Magdalena Szaflarski, Ph.D.,Alabama lawmakers are expected to vote on a medical cannabis bill called the Compassion Act (SB 165). Researchers at the University of Alabama in Birmingham have published a survey that assesses the support of doctors in Alabama if the law is passed.

If passed, the law would allow patients with qualified conditions such as autism, cancer and epilepsy who have been certified by a doctor to legally access and use medical cannabis through a government program. To certify patients, physicians must be authorized by the State Board of Medical Examiners and complete a medical cannabis advanced training course and exam.

“Thousands of studies have shown the value of cannabinoid-based treatments for cancer, epilepsy, pain, and other conditions,” Magdalena Szaflarski, Ph.D., Associate Professor at the Institute of Sociology at UAB’s College of Arts and Sciences.

However, she added that healthcare providers’ attitudes and knowledge of cannabis and cannabis-based treatments are mixed, and it is unclear how doctors in Alabama view the legalization of medical cannabis in their state.

“Working with the Alabama State Medical Association and other community stakeholders, we conducted a survey of MASA members to understand how doctors in Alabama are supporting the legalization of medical cannabis,” she said.

The survey used a structured online questionnaire that was filled in from February to April and lasted around 10 minutes. In the main question, respondents were asked how they view the legalization of provider-recommended medicinal cannabis use in Alabama.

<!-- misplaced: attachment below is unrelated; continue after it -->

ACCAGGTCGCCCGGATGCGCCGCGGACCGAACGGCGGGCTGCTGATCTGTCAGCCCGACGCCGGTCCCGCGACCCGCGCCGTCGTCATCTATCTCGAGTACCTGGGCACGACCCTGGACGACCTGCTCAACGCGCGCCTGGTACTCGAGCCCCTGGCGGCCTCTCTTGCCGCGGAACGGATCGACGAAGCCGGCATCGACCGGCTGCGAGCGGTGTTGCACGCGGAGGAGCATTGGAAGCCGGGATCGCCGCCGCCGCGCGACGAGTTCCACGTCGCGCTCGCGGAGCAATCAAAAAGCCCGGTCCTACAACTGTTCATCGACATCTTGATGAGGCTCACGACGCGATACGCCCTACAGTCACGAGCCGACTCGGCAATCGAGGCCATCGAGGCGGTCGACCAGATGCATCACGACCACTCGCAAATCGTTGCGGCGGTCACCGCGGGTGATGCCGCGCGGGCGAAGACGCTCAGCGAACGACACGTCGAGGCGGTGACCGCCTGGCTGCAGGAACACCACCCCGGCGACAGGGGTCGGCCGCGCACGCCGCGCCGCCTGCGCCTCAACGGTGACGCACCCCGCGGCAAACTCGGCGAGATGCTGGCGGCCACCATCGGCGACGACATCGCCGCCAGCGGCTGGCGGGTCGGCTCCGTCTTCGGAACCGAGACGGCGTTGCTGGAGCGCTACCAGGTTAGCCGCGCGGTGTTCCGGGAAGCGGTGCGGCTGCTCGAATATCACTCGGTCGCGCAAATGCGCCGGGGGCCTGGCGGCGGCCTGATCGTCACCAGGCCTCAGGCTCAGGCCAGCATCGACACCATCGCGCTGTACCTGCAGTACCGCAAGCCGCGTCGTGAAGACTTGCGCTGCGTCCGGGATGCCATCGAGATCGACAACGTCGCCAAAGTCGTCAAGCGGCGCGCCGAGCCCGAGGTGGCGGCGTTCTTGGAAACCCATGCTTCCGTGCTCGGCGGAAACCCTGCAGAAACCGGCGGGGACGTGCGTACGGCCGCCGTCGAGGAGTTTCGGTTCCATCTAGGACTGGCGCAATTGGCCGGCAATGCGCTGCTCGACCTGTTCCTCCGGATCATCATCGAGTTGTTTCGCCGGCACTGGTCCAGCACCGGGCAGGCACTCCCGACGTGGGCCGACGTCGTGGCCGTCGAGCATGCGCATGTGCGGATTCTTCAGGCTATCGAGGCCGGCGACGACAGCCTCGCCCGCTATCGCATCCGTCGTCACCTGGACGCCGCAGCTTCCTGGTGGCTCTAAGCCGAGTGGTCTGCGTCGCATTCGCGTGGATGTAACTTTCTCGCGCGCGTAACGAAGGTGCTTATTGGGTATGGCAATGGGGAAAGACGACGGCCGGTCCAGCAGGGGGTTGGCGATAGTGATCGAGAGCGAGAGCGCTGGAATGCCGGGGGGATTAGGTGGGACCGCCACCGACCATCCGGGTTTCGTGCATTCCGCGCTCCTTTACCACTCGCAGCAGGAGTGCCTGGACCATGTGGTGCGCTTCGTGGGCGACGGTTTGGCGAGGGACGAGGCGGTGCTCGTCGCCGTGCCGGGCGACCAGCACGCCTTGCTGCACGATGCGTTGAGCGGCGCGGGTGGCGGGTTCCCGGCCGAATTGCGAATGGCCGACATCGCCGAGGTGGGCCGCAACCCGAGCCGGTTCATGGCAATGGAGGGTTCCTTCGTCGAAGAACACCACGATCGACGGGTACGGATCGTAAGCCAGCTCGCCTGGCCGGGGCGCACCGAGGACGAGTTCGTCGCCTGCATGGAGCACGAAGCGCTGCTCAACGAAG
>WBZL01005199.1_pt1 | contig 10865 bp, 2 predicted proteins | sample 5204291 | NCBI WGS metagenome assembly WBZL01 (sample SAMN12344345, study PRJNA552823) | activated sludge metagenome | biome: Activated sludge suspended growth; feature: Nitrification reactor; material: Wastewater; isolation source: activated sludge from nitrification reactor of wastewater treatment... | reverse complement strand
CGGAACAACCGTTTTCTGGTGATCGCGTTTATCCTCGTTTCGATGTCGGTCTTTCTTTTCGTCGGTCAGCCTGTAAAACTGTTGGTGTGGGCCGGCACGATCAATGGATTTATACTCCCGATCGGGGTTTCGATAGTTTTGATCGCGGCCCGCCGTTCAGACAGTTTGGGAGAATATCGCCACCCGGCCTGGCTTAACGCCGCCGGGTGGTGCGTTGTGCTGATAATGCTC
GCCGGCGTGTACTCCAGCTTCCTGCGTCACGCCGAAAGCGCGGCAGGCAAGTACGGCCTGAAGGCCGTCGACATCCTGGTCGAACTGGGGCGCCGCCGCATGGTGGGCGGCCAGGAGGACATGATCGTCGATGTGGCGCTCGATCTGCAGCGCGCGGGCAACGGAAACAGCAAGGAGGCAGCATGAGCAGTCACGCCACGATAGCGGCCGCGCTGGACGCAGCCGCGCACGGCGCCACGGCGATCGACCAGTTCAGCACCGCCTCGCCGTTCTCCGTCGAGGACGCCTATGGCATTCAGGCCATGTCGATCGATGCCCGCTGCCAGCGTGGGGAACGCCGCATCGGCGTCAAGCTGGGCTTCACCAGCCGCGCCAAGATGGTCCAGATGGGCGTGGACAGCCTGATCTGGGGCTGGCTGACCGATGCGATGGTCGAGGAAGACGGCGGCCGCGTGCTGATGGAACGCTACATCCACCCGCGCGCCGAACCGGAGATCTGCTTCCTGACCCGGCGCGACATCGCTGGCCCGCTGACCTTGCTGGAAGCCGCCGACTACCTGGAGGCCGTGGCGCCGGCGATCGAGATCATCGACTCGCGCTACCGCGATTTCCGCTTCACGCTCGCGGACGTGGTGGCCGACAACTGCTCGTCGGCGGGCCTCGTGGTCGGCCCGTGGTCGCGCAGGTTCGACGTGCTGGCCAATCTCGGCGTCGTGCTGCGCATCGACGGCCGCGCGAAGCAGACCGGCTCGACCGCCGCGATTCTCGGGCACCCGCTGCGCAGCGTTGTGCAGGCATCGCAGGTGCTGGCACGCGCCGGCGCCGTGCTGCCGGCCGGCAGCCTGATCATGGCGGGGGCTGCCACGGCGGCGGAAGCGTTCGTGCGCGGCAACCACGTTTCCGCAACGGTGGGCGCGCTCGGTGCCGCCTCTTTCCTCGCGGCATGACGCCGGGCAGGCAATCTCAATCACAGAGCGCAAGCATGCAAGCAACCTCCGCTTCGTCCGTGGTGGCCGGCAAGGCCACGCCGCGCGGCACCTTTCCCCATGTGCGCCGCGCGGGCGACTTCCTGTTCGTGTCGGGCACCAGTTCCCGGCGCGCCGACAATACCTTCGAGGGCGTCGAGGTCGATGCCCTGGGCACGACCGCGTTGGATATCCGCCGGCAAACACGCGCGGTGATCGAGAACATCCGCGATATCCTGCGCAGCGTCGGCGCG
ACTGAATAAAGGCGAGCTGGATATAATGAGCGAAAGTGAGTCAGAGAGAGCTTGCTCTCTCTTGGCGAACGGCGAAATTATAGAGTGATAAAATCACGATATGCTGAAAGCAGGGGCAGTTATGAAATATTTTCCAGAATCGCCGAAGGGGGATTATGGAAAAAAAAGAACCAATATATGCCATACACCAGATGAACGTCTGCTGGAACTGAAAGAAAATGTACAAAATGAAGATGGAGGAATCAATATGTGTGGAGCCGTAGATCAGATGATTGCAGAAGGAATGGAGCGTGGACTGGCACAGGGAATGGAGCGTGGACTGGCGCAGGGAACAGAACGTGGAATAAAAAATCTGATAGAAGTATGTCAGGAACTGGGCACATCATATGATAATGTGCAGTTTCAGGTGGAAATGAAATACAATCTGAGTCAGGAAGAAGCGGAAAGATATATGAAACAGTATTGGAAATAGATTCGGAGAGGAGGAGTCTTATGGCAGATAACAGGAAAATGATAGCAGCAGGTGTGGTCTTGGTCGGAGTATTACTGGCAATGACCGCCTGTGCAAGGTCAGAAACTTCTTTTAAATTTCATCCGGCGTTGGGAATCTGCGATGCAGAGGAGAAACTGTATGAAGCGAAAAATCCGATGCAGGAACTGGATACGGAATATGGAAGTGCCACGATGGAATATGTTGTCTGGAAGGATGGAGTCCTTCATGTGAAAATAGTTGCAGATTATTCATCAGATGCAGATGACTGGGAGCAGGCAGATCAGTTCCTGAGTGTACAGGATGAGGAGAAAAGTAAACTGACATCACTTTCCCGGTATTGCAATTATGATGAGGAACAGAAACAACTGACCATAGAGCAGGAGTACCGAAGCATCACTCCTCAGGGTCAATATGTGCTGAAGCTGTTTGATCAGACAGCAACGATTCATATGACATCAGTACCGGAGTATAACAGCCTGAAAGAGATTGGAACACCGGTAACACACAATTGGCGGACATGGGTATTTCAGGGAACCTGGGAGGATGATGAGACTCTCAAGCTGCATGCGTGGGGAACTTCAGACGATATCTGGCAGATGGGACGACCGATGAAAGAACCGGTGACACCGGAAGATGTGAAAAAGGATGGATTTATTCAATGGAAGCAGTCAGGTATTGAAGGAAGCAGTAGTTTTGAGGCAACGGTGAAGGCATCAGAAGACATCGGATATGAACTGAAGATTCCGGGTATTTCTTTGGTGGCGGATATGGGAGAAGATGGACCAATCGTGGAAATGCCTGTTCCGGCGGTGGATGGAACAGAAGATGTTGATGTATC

In contrast to support for medicinal cannabis, the research team also asked how they were feeling about the legalization of recreational cannabis for adults in general. Medical information was also collected.

The survey was funded by the UAB Lister Hill Center for Health Policy.

So far, a total of 450 doctors from various medical specialties have participated in the study. Preliminary results show that doctors in Alabama strongly support the legalization of medical cannabis.

Almost 70 percent agreed with the statement regarding the legalization of medical cannabis use on the recommendation of a medical provider. Conversely, around 26 percent disagreed with the statement.

“As expected, support for recreational cannabis legislation among doctors in Alabama is significantly less than for medical cannabis legislation,” Szaflarski said.

The team also examined the views of Alabama pediatricians about medical cannabis legislation.

“There was some expectation – and sparse evidence – that Alabama pediatricians’ support for medical cannabis legislation would be less than all doctors because of concerns about the undesirable effects of expanded cannabis access on children and adolescents,” she said.

However, the survey results show that pediatricians are no less supportive of medical cannabis legislation than any doctor. Around 72 percent of paediatricians agreed with the statement in support of medical cannabis legislation.

The full publication is available online.